[cnn-photo-caption image= http://i2.cdn.turner.com/cnn/2009/images/10/28/art.nancycu1028.gi.jpg caption="Sharp differences among Democrats over abortion and immigration have raised questions over whether Speaker Nancy Pelosi currently has the 218-vote majority needed for passage of the bill."]Washington (CNN) - A hotly anticipated health care reform vote by the full House of Representatives may be delayed until Sunday, according to two Democratic sources.
But the vote on the nearly $1.1 trillion bill is still tentatively scheduled for Saturday, the sources noted.
The sources blamed the potential postponement on GOP delaying tactics. Sharp differences among Democrats over abortion and immigration, however, have raised questions over whether Speaker Nancy Pelosi currently has the 218-vote majority needed for passage.
Republican leaders added to the turmoil Friday morning, seizing on news of spiraling unemployment to warn that new taxes and regulations including in the sweeping reform measure would push the country into an economic abyss.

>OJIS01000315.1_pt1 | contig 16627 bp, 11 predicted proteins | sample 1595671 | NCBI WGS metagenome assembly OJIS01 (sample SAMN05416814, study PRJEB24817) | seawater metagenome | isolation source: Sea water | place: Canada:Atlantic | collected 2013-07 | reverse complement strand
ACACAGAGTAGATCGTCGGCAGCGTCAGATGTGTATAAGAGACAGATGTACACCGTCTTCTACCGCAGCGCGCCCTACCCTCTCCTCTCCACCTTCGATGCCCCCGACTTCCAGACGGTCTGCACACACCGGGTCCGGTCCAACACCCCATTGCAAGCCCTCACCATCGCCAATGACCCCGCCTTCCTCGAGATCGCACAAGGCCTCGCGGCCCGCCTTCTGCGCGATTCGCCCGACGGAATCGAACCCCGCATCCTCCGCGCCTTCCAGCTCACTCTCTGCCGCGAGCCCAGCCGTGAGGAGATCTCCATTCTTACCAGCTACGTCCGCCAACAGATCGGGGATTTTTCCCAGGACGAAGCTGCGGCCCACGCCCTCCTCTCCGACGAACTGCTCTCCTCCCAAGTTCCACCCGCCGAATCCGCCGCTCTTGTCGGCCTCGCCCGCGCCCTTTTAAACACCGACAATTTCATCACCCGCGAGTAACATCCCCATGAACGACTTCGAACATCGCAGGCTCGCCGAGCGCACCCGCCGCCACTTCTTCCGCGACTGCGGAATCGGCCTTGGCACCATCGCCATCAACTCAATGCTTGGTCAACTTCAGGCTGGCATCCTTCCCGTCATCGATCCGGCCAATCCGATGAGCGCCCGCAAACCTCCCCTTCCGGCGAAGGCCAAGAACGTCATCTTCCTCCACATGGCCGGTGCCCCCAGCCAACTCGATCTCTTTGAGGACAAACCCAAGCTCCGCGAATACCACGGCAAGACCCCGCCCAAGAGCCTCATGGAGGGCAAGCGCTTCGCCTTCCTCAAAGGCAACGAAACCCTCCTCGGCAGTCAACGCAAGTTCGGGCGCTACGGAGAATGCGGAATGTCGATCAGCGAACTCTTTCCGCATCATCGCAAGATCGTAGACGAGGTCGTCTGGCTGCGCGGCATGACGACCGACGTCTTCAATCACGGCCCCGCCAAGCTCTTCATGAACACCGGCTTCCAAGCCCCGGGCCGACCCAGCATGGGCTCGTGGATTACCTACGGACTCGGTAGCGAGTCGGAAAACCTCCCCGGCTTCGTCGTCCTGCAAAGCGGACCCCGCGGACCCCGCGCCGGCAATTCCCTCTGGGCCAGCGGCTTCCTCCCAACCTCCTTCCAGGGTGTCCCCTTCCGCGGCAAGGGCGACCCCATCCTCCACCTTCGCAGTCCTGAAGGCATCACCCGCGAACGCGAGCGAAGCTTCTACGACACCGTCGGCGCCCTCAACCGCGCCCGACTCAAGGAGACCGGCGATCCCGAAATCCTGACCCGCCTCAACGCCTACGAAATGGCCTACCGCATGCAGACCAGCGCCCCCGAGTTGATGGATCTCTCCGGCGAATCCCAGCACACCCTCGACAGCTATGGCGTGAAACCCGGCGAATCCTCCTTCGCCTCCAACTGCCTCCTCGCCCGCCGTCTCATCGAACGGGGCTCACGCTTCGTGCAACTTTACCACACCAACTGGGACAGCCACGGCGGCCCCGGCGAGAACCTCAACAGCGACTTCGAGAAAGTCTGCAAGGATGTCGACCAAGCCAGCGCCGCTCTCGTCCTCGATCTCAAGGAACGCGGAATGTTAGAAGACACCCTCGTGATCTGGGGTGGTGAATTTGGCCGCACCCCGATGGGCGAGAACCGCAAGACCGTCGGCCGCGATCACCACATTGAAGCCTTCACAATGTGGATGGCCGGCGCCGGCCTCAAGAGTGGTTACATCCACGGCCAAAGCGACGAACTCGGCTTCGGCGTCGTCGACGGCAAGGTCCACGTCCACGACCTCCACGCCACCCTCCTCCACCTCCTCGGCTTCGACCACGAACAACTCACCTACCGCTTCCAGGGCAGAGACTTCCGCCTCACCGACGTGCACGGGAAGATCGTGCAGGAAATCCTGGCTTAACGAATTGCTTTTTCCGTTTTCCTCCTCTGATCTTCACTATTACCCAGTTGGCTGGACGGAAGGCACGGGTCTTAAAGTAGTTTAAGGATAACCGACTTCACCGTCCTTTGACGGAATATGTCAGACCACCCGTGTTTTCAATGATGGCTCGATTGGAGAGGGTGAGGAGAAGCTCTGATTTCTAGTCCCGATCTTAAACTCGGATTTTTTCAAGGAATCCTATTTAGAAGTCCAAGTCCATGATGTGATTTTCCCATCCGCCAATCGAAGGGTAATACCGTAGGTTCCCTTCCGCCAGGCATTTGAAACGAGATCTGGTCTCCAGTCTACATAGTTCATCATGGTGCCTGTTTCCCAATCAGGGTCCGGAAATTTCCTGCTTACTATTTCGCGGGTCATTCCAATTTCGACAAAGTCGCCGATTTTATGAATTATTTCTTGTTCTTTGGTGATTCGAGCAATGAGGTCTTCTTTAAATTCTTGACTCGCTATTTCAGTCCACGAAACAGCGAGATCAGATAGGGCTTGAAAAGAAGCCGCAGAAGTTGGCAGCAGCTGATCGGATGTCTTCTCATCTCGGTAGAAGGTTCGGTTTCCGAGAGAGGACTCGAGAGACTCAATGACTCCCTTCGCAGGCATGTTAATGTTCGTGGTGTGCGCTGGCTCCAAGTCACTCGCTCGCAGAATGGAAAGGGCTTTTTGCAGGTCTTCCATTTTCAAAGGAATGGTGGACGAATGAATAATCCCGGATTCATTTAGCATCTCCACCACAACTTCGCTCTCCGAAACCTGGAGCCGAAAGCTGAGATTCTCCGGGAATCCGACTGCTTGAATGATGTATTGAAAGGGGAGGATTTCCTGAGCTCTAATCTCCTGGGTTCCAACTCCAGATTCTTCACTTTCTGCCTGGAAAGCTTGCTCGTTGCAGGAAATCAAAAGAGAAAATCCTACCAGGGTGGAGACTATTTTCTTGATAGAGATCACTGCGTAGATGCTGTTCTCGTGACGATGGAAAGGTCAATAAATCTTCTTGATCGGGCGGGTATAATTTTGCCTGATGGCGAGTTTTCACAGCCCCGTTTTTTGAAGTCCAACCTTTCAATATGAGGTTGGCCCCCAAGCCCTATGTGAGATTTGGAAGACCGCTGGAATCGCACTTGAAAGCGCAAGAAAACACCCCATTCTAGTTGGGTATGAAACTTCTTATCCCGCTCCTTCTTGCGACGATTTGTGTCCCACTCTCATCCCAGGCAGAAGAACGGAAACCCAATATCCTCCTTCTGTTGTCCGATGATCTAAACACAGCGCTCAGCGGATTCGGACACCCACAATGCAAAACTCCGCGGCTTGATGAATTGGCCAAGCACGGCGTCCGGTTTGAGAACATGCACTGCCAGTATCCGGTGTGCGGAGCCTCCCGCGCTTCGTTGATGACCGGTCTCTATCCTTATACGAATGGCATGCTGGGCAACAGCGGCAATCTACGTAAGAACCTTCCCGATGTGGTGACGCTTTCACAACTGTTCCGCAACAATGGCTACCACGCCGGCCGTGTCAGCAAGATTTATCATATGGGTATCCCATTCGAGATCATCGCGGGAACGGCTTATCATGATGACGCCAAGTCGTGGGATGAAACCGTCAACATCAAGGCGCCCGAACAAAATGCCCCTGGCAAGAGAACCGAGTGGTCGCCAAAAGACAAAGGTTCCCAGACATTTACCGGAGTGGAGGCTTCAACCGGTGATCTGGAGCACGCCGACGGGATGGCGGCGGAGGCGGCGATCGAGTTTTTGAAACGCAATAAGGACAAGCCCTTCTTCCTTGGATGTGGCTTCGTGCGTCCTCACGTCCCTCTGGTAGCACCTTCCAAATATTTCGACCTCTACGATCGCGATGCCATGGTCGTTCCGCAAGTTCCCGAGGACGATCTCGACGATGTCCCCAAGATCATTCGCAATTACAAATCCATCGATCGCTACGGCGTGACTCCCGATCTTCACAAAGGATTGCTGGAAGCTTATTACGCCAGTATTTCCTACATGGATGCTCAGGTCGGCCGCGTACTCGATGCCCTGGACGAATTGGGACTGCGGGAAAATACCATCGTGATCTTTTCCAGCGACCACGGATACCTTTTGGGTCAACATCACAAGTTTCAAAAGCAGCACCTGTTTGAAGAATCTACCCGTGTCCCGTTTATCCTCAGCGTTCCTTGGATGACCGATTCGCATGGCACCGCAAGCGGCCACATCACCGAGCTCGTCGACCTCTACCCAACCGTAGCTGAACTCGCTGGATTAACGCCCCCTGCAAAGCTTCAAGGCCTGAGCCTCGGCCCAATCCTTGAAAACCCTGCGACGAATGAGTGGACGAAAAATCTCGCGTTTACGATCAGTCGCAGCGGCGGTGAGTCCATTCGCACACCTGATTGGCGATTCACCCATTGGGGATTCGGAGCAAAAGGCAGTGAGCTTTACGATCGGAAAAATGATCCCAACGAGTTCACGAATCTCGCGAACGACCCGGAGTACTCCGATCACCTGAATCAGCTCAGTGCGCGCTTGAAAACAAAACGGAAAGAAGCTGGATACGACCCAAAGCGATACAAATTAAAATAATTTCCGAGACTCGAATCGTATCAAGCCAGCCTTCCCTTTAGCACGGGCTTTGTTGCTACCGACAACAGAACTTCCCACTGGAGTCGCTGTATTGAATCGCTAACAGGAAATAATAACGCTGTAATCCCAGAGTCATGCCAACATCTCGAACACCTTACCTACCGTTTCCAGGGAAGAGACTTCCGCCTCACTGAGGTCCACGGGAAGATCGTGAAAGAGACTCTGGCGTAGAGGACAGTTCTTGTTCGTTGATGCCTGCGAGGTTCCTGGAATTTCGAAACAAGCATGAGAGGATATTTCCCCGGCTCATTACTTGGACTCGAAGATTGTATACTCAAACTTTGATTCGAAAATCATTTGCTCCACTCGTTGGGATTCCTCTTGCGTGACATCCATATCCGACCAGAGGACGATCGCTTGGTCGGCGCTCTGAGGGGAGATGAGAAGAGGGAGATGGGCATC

President Barack Obama, meanwhile, prepared for a rare Saturday Capitol Hill visit to twist Democratic arms on what has become a virtual make-or-break issue for his young administration.
Related: Health care wins two big backers
The question of abortion coverage in the health care bill has bedeviled top Democrats for weeks. Under its current language, the measure would allow individuals to purchase policies through a new insurance exchange that would cover abortion procedures. Anti-abortion rights Democrats, led by Michigan Rep. Bart Stupak, have argued that provisions designed to prevent tax dollars from being used to directly pay for such services are inadequate.
Stupak is one of up to 40 anti-abortion Democrats reportedly unsatisfied with the language - potentially enough to strip Pelosi of the 218-vote majority needed to pass the bill.
Democratic leaders may turn to compromise language drafted by Rep. Brad Ellsworth, an Indiana Democrat opposed to abortion rights. Ellsworth has proposed using private contractors to pay providers of abortion services - an idea that has come under fire from both supporters and opponents of abortion rights.
At the same time, members of the Congressional Hispanic Caucus staunchly oppose adding a provision to the bill that would bar undocumented workers from using their own money to buy health insurance policies available through the exchange.
The measure is already included in the Senate Finance Committee's version of the bill, and is backed by the White House. Some conservative House Democrats have also indicated their support for the Senate language.
Pelosi's bill currently includes various requirements for immigrants to verify their citizenship before getting federal subsidies to buy health insurance. Conservatives, however, have called the requirements insufficient.
–CNN's Dana Bash, Lisa Desjardins and Deirdre Walsh contributed to this report.